Claude Juncker & Prime Minister David Cameron

David William Donald Cameron (born 9 October 1966) is the Prime Minister of the United Kingdom, First Lord of the Treasury, Minister for the Civil Service and Leader of the Conservative Party. 4.0/5

Claude Juncker Prime Minister David Cameron European Commission European Union German Chancellor Angela Merkel European Parliament Angela Merkel Der Spiegel David Cameron Prime Minister Mark Rutte Chancellor Angela Merkel French President Francois Hollande British Prime Minister

An EU agenda: keeping British in, Russians out, Germans down By Paul Taylor ROME (Reuters) - The first secretary-general of NATO, Lord Ismay, once said the Western defense alliance was created "to keep the Americans in, the Russians out and the Germans down". The task facing the European Union now might be described as to keep the British in, the Russians out and the Germans down. BRITISH IN Prime Minister David Cameron's demand to redraw Britain's relationship with the EU and put the result to a referendum in 2017 means the next few years are bound to be dogged by haggling over Brussels' powers and about opt-outs for London. If Britain, Europe's third largest economy, main financial center and joint biggest military and diplomatic power, were to become the first country ever to leave the bloc, it would deal a severe blow to itself but also to the EU's global standing. Last month's confrontation over the nomination of Jean-Claude Juncker as European Commission president against adamant British opposition ...
By Michael Leigh THE EUROPEAN Council’s nomination of Jean-Claude Juncker, the former Prime Minister of Luxembourg, as future European Commission President appears to be a crushing defeat for British Prime Minister David Cameron. Indeed, his attempt to block Juncker’s nomination was clumsy and...
British Prime Minister David Cameron yesterday (30 June) defended in Parliament his failure to prevent Jean-Claude Juncker’s nomination by EU leaders as European Commission President.
POLITICS: BE WARNED. On the one hand we’re told that Francis Hollande won’t back Juncker. The next thing – Hollande backs Juncker. I wonder what he was offered to change his mind? Cameron doesn’t stand a chance, the road to a superstate rolls on, bringing with it more undemocratic decisions until in some years to come, it won’t be necessary to take a vote, every decision and law will be taken by undemocratic bureaucrats in Brussels. Cameron and Hollande refuse to back Juncker for Europe’s top job Jean-Claude Juncker may be the man the centre-right European People’s Party want as president of the European Commission but he won’t have an easy ride. The German press reports on Sunday that both British Prime Minister David Cameron and French President Francois Hollande say they won’t back him. German newspaper Der Spiegel quotes Cameron as saying the UK would bring forward a referendum on EU membership if Junker got the top job. Cameron was speaking on the sidelines of an EU summit in Brusse ...
UK's David Cameron says voters did not choose Jean-Claude Juncker for top EU job: British Prime Minister David Cameron on Friday made his strongest public intervention yet to stop Jean-Claude Juncker becoming the next European Commission president, saying it was nonsense to suggest that European voters had chosen him. Cameron does not want Juncker to get the job as he views him as too much of an old-style federalist who will obstruct his push to reform the European Union and persuade British voters of the merits of staying within the 28-nation bloc. Cameron has promised to renegotiate Britain's ties with Brussels, ahead of holding an in/out referendum on the country's EU membership by 2017 if he wins a national election next year. While he has made his opposition to Juncker clear, repeatedly saying the job should go to someone more reform-minded, he has largely shied away from referring to him by name. On Friday the Prime Minister warned against the suggestion of some in the European Parliament that the j ...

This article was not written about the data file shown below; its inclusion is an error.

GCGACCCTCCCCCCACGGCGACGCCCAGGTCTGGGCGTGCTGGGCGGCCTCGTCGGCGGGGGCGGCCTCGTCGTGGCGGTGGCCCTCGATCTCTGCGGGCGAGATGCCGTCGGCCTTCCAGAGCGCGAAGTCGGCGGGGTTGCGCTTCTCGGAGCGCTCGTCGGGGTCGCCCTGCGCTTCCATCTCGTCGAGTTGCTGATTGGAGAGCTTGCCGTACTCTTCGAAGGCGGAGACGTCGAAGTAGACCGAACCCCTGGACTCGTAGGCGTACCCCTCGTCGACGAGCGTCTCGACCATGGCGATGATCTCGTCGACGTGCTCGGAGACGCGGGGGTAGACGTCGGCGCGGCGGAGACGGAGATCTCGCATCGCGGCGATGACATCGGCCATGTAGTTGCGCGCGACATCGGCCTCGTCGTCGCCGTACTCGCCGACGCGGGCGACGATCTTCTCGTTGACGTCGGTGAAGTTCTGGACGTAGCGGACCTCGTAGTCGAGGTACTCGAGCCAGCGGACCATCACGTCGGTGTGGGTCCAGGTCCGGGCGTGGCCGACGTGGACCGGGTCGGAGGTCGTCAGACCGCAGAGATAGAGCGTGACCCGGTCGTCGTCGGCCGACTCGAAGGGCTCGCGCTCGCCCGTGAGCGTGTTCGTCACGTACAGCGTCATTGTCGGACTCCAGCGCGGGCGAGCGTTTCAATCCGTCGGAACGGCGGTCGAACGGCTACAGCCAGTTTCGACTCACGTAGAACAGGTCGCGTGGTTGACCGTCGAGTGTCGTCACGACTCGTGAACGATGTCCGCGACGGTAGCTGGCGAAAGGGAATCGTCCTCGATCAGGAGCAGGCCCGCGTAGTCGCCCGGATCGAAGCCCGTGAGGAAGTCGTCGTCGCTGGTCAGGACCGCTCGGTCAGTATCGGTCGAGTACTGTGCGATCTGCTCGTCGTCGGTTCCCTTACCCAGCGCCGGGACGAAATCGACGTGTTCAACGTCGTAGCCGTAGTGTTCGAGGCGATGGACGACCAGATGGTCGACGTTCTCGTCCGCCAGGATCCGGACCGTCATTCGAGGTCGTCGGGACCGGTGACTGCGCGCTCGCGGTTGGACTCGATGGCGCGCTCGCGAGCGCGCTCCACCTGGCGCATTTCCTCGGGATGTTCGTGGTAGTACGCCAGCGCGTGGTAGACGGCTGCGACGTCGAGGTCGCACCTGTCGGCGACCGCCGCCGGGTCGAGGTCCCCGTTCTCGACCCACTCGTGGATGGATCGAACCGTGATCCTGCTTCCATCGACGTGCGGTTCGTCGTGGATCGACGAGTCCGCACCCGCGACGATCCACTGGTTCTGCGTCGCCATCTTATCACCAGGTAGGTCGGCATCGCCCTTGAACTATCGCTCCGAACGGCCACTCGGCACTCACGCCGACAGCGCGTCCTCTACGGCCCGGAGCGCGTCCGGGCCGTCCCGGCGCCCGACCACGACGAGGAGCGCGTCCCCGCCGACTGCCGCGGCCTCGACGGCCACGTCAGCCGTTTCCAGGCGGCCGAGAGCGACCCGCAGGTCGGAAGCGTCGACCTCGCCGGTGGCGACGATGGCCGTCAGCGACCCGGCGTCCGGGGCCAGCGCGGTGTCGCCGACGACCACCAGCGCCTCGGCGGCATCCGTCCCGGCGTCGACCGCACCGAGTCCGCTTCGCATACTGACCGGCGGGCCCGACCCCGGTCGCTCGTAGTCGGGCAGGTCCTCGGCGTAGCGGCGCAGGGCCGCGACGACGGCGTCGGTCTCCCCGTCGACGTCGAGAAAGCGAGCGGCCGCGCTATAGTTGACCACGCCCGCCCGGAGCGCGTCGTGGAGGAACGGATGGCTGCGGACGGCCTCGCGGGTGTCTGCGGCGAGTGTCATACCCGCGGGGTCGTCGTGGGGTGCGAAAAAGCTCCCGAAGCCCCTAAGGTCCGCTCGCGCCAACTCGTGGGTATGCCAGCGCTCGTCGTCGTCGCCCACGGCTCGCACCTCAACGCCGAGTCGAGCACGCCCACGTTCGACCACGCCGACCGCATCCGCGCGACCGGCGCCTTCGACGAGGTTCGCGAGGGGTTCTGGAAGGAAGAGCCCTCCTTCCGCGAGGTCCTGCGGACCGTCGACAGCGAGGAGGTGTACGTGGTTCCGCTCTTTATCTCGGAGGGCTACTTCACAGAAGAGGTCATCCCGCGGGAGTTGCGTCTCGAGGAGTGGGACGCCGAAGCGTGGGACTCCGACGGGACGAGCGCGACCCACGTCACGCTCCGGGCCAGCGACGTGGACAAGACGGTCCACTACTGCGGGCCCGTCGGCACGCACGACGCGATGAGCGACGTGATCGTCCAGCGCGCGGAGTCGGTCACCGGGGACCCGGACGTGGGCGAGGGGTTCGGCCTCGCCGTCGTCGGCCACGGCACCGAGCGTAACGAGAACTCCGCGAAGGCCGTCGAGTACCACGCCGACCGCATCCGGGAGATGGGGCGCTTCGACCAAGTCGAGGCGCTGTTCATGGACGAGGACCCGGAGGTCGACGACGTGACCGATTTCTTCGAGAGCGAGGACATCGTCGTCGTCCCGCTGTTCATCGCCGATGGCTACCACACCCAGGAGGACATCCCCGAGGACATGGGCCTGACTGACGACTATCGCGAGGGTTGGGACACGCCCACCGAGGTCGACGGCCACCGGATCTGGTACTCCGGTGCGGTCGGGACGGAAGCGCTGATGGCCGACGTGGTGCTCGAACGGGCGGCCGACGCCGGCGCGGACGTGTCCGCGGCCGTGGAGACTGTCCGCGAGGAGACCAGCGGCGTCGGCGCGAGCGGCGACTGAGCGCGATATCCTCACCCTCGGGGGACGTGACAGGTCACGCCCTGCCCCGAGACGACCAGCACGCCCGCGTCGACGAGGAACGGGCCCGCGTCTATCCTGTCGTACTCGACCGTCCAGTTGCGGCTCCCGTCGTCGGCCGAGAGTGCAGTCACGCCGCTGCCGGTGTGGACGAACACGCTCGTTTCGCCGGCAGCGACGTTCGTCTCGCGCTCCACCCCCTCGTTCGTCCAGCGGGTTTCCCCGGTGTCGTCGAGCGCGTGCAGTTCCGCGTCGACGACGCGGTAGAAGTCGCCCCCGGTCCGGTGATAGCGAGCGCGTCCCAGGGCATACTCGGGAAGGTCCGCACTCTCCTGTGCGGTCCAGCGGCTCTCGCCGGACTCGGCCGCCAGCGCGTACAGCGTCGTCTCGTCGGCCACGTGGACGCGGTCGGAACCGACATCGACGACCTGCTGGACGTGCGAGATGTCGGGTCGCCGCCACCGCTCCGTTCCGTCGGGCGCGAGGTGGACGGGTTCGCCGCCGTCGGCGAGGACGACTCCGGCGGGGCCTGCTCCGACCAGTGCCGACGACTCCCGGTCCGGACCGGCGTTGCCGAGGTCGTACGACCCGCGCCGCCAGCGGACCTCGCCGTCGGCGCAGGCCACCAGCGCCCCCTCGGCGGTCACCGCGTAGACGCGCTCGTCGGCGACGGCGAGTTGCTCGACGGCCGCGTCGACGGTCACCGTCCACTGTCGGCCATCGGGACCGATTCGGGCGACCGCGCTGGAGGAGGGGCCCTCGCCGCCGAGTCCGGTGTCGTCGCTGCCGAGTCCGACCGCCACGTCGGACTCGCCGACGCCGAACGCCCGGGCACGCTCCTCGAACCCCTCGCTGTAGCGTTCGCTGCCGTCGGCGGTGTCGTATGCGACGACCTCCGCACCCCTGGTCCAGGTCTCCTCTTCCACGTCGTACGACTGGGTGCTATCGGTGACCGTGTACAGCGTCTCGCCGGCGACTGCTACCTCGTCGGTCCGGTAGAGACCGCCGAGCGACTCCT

Tradition has it that when leaders visit the Swedish country residence of Harpsund, the Prime Minister rows them out on to the lake. So on a sunny Monday evening Sweden's Fredrick Reinfeldt cast off with German Chancellor Angela Merkel, Holland's Mark Rutte and Prime Minister David Cameron. The images of leaders in life jackets rowing round in circles lent themselves to many metaphors but the tranquil lake hardly set the scene for the discussions ahead. Mr Cameron has suggested the UK might cut adrift from Europe if Jean-Claude Juncker becomes the next president of the European Commission.
BERLIN — German-British tensions over who should next lead the European Union appeared to heighten on Tuesday as Chancellor Angela Merkel delivered a scarcely veiled rebuke to Prime Minister David Cameron of Britain, warning that “threats” will not work as the 28 members struggle to mend new fissures in their unity aggravated by European Parliament elections last month. Nationalist and populist parties with a firm anti-European Union stance achieved striking gains in those elections. In France and Britain, such parties shockingly finished in first place, heightening both the unevenness of the Franco-German partnership at the Continent’s core and Mr. Cameron’s problem over whether his country, increasingly skeptical of the value of European Union inclusion, remains a member. The resulting feud has crystallized around Jean-Claude Juncker, the former Luxembourg Prime Minister. Ms. Merkel has backed him, if somewhat halfheartedly, to be the new president of the European Commission, the European Unio ...
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